Elon Musk has been sitting on a trove of spectacular fail videos from the SpaceX archives, and on August 31st he promised to release a blooper reel with "some epic explosion footage." This morning, he made good on that promise. Now you can watch many millions of dollars go kaboom in just over two minutes.
Tagged With falcon 9
Since its inception, SpaceX has been working toward developing reusable rockets. From a fiscal standpoint, the move makes a tremendous amount of sense: Not having to pay tens of million dollars to build a new first stage booster every time you launch is cost-effective, and would make launches a hell of a lot easier as a result. On Friday, SpaceX will finally take the plunge — or rather, launch — and attempt to send off and land a Falcon 9 rocket that was used last April to send a Dragon cargo capsule to the International Space Station (ISS).
Today, SpaceX was to launch its Falcon 9 rocket from NASA's Launch Complex 39A for the first time. The mission was originally scheduled to happen last year from a different NASA platform but was rescheduled after a Falcon 9 exploded on the launch pad. Unfortunately, SpaceX was forced to push the launch to tomorrow.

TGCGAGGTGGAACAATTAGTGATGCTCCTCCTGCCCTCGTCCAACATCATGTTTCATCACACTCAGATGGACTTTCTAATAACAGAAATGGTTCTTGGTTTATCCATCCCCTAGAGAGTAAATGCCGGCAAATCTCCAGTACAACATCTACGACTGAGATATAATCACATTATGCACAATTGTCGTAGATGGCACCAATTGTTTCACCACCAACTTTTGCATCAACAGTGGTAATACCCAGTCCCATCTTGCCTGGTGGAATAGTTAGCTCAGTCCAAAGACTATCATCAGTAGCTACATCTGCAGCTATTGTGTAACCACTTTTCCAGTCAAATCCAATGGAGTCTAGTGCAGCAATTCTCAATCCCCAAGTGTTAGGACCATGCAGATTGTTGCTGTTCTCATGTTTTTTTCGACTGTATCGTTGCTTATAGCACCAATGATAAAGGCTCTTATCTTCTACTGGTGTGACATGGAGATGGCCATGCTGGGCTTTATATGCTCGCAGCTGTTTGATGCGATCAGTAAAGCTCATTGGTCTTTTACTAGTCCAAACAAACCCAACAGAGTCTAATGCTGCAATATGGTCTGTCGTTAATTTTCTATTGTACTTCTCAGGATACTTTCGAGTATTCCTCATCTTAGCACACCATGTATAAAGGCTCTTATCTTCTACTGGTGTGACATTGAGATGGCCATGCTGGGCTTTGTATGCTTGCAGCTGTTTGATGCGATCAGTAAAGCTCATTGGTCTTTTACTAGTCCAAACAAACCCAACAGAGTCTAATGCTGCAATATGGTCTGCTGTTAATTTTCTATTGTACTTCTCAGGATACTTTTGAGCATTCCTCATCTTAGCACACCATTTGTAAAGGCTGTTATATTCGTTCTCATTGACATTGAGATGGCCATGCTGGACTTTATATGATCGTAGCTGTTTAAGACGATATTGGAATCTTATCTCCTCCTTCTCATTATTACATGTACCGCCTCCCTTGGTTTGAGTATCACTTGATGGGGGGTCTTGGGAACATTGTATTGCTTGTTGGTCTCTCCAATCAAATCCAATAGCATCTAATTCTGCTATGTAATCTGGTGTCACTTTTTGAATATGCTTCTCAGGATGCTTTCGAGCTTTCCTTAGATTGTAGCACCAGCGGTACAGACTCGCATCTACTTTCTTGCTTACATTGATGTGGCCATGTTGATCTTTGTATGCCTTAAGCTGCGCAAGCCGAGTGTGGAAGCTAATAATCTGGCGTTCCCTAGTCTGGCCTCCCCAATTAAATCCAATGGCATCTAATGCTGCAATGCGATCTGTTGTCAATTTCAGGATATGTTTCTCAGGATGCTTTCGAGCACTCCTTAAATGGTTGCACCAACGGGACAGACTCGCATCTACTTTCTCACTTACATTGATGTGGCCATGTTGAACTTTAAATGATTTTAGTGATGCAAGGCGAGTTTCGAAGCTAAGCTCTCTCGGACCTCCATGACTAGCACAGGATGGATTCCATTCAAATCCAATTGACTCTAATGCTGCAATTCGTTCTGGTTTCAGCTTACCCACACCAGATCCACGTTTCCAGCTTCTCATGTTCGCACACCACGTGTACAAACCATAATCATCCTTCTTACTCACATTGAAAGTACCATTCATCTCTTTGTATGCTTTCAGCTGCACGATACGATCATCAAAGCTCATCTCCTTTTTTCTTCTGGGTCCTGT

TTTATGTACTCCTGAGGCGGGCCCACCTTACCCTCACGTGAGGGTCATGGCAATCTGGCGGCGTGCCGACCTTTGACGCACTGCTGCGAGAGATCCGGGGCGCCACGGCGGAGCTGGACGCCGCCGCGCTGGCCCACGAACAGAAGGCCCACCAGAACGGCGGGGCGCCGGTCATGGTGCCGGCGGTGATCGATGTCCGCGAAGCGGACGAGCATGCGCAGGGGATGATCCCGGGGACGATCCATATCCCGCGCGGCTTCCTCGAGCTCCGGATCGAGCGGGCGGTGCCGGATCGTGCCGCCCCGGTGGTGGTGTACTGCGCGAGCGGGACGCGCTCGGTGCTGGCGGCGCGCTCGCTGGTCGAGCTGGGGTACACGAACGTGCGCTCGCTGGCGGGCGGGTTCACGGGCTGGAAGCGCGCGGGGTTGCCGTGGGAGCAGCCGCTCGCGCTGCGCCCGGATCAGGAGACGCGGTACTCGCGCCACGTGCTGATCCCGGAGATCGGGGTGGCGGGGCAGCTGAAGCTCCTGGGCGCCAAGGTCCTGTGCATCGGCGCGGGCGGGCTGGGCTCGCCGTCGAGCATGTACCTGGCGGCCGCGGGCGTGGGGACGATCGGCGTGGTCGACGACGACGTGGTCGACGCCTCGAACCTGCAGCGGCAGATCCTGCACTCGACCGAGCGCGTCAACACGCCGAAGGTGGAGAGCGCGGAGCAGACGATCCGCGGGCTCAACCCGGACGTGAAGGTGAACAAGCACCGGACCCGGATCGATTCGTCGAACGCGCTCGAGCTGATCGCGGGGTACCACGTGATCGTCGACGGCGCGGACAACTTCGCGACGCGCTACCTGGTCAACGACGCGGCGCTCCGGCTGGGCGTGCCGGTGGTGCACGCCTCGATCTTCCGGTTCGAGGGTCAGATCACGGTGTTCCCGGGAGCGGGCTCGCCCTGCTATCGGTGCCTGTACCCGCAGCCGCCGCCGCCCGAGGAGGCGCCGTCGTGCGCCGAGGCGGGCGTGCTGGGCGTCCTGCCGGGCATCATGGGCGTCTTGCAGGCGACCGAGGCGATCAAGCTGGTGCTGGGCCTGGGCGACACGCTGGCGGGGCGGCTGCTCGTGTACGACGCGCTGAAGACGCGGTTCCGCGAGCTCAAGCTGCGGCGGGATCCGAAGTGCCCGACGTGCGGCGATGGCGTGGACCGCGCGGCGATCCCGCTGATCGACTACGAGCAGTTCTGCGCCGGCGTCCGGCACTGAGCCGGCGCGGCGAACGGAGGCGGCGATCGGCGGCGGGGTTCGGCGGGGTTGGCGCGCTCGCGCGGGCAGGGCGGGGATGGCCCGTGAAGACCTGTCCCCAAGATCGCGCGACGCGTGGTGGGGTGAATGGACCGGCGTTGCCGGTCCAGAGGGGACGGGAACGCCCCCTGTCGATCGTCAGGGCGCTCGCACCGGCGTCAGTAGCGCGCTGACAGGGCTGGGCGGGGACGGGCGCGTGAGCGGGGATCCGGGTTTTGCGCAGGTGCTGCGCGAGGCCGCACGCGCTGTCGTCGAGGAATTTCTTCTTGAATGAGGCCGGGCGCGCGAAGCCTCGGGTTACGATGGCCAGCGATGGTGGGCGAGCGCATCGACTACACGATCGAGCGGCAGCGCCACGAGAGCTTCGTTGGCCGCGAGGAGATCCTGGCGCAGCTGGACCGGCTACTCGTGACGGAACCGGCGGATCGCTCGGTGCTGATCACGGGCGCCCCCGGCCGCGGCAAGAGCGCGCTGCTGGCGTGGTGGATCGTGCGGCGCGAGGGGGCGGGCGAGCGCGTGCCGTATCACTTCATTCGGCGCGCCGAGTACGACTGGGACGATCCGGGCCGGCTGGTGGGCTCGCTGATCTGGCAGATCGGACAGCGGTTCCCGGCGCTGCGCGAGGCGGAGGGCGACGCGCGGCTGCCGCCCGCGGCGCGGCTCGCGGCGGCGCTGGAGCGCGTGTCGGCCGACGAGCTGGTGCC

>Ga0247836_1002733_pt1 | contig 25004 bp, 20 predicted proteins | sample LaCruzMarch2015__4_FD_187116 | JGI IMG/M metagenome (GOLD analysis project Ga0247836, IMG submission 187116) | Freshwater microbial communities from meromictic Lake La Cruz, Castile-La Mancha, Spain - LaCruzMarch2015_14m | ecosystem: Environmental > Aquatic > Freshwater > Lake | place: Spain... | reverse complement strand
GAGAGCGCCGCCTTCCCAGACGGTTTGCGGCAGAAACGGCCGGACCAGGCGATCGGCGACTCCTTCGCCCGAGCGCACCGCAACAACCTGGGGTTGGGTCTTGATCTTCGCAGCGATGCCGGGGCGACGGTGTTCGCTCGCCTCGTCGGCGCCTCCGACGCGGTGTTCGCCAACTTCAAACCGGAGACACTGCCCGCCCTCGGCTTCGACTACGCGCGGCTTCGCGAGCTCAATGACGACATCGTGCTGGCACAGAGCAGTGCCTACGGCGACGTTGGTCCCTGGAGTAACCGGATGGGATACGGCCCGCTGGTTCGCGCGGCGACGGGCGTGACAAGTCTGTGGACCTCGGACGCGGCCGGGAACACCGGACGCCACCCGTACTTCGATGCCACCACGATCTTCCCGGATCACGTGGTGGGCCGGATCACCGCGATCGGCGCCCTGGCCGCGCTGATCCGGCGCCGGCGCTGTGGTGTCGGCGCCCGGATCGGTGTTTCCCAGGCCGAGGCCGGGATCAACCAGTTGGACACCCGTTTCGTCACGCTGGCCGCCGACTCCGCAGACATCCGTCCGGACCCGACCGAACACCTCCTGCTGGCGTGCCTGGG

After some setbacks — including, but not limited to, an explosion in September — SpaceX has launched a Falcon 9 rocket from the Vandenberg Air Force Base in California.
Two weeks ago, a SpaceX rocket inexplicably burst into flames, taking its satellite payload up in smoke. Now the space company has given a date for when we can expect to see its rockets back in the air.
Facebook wasn't the only one who saw millions of its dollars go up in smoke when a SpaceX rocket exploded on a Cape Canaveral launch pad last Thursday. Facebook was actually making use of a satellite operated by Spacecom, an Israeli-based satellite operator, in it's attempt to expand internet use on the entire continent of Africa.
Last night, a routine test firing of a SpaceX rocket ended in a fiery explosion, destroying both the vehicle and its payload, a communications satellite that Facebook planned to use for beaming free internet down to Africa. As the smoke begins to clear, the future of SpaceX remains clouded in uncertainty.
Video: You can pretend to be disappointed every time SpaceX's Falcon 9 crashes during a landing attempt, but deep down you know part of you wants to see an explosion. That's why this video of a miniature flying SpaceX Falcon 9 drone is both awesome and disappointing, because there's never going to be a fireball.
Time for your daily dose of space porn! Photographer Zack Grether posted photos on his blog of what he said was the landing of the SpaceX Falcon 9 rocket.